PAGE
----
One sometimes read calls, for a variety of reasons, to remove demographics from personas.
These claims are rarely based on empirically grounded research or analysis.
In truth, persona demographics can be essential for the effective use of personas.
Persona Demographics are Important
One clear example of the importance of persona demographics is Look Alike Analysis.
Look Alike Analysis is when you have identified potential customers but have no behavioral data for them. Lacking actual behavior data, you can use demographic data to identify likely behaviors ahead of time, as demographic data has been shown to correlate with certain customer behaviors.
Examples of Important Demographic Variables
Examples of demographic data that are important for the effective use of personas are:
- Age – certain products and services are targeted (or not targeted) for certain age groups, usually young or older segments. In some cases, products may be illegal to target certain age groups. For example, many products and services are not targeted at minors. Examples: gambling, erotica, alcohol, violent games, and rated movies. Other products are target exclusively at older customers. Examples: housing communities for 55+, retirement plans, and reverse mortgages.
- Cultural – certain forms of dress, food, holidays, and traditions are associated strongly with particular cultural groups. Examples: eating durian fruit, drinking soju, eating/not eating pork, and wearing burkas or face veils
- Income – certain products are outside the reach of certain income levels, regardless of the possible interest of the persons. Example: super expensive homes, premium vacations, and luxury products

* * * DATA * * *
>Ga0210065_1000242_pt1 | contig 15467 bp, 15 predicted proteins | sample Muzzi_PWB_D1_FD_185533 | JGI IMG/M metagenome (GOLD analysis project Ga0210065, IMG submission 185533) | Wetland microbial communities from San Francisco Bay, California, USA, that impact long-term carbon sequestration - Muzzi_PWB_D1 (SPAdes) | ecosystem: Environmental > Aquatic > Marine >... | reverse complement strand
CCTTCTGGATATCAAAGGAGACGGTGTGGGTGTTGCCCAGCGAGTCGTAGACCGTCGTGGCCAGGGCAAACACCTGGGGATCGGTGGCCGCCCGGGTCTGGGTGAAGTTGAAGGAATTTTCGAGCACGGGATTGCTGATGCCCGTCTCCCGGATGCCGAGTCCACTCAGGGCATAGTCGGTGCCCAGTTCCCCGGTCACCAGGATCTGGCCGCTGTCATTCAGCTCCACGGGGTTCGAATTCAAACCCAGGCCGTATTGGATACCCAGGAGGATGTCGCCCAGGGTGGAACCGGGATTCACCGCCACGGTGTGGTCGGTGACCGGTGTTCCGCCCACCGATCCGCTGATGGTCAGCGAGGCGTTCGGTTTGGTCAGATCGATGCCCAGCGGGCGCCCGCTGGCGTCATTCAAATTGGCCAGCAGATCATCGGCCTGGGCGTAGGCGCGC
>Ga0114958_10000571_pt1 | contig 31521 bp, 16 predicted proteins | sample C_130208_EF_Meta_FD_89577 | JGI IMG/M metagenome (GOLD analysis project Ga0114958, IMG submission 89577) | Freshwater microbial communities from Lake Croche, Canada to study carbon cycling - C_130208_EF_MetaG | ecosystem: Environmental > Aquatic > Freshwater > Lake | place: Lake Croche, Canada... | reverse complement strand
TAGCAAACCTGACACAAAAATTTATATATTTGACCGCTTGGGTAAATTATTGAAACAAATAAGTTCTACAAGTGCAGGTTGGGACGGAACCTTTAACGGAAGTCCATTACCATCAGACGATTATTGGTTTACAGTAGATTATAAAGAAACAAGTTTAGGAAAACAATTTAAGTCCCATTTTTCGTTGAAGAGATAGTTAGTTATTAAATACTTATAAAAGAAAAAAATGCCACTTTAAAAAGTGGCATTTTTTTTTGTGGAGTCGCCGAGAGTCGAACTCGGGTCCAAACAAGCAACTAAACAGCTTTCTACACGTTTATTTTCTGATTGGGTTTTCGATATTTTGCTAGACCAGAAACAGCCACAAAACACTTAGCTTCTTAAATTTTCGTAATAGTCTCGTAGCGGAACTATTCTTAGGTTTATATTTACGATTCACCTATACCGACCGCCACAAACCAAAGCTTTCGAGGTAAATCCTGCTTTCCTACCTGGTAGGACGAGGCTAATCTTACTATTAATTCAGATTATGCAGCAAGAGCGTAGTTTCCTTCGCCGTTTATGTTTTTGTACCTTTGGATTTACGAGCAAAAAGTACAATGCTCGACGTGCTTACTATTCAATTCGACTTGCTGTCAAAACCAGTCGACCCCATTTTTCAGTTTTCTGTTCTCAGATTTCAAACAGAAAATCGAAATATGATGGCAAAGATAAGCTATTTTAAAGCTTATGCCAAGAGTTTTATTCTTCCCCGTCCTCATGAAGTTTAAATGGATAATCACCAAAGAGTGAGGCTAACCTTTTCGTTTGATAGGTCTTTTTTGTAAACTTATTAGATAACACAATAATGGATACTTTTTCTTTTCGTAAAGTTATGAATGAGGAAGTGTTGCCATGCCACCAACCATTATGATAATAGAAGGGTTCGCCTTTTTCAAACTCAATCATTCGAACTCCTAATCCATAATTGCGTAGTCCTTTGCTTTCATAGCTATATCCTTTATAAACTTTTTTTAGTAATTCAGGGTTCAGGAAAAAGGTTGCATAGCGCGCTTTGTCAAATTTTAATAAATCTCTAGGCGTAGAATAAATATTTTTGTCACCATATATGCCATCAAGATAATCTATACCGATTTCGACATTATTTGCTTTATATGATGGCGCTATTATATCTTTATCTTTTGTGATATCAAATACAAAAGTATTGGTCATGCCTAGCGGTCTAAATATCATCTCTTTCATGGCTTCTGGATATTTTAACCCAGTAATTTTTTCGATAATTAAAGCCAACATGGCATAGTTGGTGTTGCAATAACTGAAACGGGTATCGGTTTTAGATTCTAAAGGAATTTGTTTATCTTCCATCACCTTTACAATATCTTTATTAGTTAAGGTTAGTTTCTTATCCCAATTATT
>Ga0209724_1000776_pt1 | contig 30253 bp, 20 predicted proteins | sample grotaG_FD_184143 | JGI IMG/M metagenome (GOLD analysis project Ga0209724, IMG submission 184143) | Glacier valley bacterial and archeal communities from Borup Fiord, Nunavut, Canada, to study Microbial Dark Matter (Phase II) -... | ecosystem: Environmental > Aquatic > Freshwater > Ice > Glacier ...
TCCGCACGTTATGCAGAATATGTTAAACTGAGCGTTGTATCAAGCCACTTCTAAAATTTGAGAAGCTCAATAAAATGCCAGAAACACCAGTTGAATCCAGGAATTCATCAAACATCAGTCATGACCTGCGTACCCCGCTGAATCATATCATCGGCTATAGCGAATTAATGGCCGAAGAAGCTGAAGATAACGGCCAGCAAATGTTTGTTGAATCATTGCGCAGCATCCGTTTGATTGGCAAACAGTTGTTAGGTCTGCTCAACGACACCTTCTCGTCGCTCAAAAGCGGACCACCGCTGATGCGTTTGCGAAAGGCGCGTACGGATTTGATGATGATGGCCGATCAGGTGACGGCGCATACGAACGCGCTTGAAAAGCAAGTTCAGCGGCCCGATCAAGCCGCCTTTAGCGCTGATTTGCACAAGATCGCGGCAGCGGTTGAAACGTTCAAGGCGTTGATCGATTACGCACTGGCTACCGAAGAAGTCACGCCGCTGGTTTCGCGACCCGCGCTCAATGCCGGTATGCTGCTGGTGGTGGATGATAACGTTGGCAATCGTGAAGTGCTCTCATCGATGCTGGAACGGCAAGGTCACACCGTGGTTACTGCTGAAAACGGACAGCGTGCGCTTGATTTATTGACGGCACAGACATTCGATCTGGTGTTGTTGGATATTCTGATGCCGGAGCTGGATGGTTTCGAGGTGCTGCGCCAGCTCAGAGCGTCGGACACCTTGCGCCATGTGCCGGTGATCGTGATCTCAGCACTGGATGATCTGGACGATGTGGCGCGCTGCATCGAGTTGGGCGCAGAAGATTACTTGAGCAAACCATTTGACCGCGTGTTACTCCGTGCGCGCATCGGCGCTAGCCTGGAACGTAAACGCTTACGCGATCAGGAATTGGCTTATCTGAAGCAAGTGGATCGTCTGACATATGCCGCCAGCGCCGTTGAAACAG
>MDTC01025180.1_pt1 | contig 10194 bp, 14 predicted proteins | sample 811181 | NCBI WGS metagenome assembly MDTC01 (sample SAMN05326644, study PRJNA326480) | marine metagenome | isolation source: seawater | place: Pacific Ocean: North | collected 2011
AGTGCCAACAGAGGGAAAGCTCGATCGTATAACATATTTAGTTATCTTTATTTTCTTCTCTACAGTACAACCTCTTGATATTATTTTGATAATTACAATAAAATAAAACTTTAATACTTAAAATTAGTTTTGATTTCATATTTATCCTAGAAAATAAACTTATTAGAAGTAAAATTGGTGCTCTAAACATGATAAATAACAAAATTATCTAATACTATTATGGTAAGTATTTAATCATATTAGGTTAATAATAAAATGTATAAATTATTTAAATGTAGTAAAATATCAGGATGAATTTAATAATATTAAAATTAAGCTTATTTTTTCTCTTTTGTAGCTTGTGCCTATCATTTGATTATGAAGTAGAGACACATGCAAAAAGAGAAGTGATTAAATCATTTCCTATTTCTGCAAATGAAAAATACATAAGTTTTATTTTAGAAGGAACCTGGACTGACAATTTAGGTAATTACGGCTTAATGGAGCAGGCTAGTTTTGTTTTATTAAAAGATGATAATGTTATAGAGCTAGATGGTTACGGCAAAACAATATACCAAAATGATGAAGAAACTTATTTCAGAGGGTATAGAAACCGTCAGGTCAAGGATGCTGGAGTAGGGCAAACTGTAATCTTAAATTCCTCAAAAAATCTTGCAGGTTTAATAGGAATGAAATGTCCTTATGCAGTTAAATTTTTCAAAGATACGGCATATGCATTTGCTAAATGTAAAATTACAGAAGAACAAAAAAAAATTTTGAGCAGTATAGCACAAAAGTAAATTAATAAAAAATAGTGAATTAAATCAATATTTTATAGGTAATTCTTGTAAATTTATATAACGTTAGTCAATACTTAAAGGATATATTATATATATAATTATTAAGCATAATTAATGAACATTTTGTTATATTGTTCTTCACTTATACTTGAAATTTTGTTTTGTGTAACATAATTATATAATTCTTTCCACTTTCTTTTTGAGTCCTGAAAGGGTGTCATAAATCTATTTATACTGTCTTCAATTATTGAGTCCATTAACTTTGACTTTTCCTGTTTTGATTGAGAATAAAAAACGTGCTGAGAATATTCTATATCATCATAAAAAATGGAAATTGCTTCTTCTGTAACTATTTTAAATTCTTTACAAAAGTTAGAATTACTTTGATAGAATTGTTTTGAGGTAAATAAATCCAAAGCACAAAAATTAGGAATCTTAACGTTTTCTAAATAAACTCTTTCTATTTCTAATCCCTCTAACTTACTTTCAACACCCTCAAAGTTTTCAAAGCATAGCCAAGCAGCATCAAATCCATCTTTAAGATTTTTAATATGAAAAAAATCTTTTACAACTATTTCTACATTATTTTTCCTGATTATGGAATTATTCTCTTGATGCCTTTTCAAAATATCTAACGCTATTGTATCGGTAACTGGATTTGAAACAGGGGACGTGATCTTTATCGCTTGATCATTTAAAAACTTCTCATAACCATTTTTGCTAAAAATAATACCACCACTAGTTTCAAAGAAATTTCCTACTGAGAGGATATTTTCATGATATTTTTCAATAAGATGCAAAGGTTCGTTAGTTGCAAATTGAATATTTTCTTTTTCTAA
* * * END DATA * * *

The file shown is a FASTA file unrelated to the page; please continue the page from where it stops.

- Gender – certain products are targeted to specific gender identities. Examples: bikinis, certain types of make-up, some kinds of dress, types of birth control
In each of these cases and others, the personas SHOULD have the appropriate demographic attribute, as the product or service is targeted or not target for these demographic variables. Also, these demographic attributes are often correlated with other behaviors that may be helpful in the design and development of the primary product or provide insights for gap analysis (i.e., identification of customer segments you are not reaching).
The key is to realize that demographics are a noisy factor — meaning there are individual demographic exceptions and demographic outliers for any product or service!
So, when you do have it, behavioral data trumps demographic data!
In APG Team research, Persona Research from The APG Team , we have found the following concerning persona demographics, persona factors, persona characteristics, and persona attributes:
- Nationality – has a strong correlation with behaviors. The ISO 3166 list of countries is a good proxy attribute for culture or ethnicity.
- Age – age has a medium correlation with behaviors. The US Census age categories list is good for the age attributes, but we find it too granular. We generally combine into three mega-age groupings (younger, middle, older).
- Gender – has a weak correlation with behaviors (it is noisy, but there are trends at times). Part of the ‘noise’ issue may be that most analytics platforms (a) use biological sex as a proxy for gender identity and (b) use gender as a categorical variable when it is a (somewhat) continuous variable. However, there is no other workable measure, at the moment, that we are aware of. So, we generally use Male/Female/Other as a proxy attribute for gender identity.
- Income – We have, as of yet, not investigated the correlation of income with behavior.
Take away Concerning Persona Demographics
In sum, depending on the product or service and the present or lack of behavior data, demographics are a valuable component of your personas.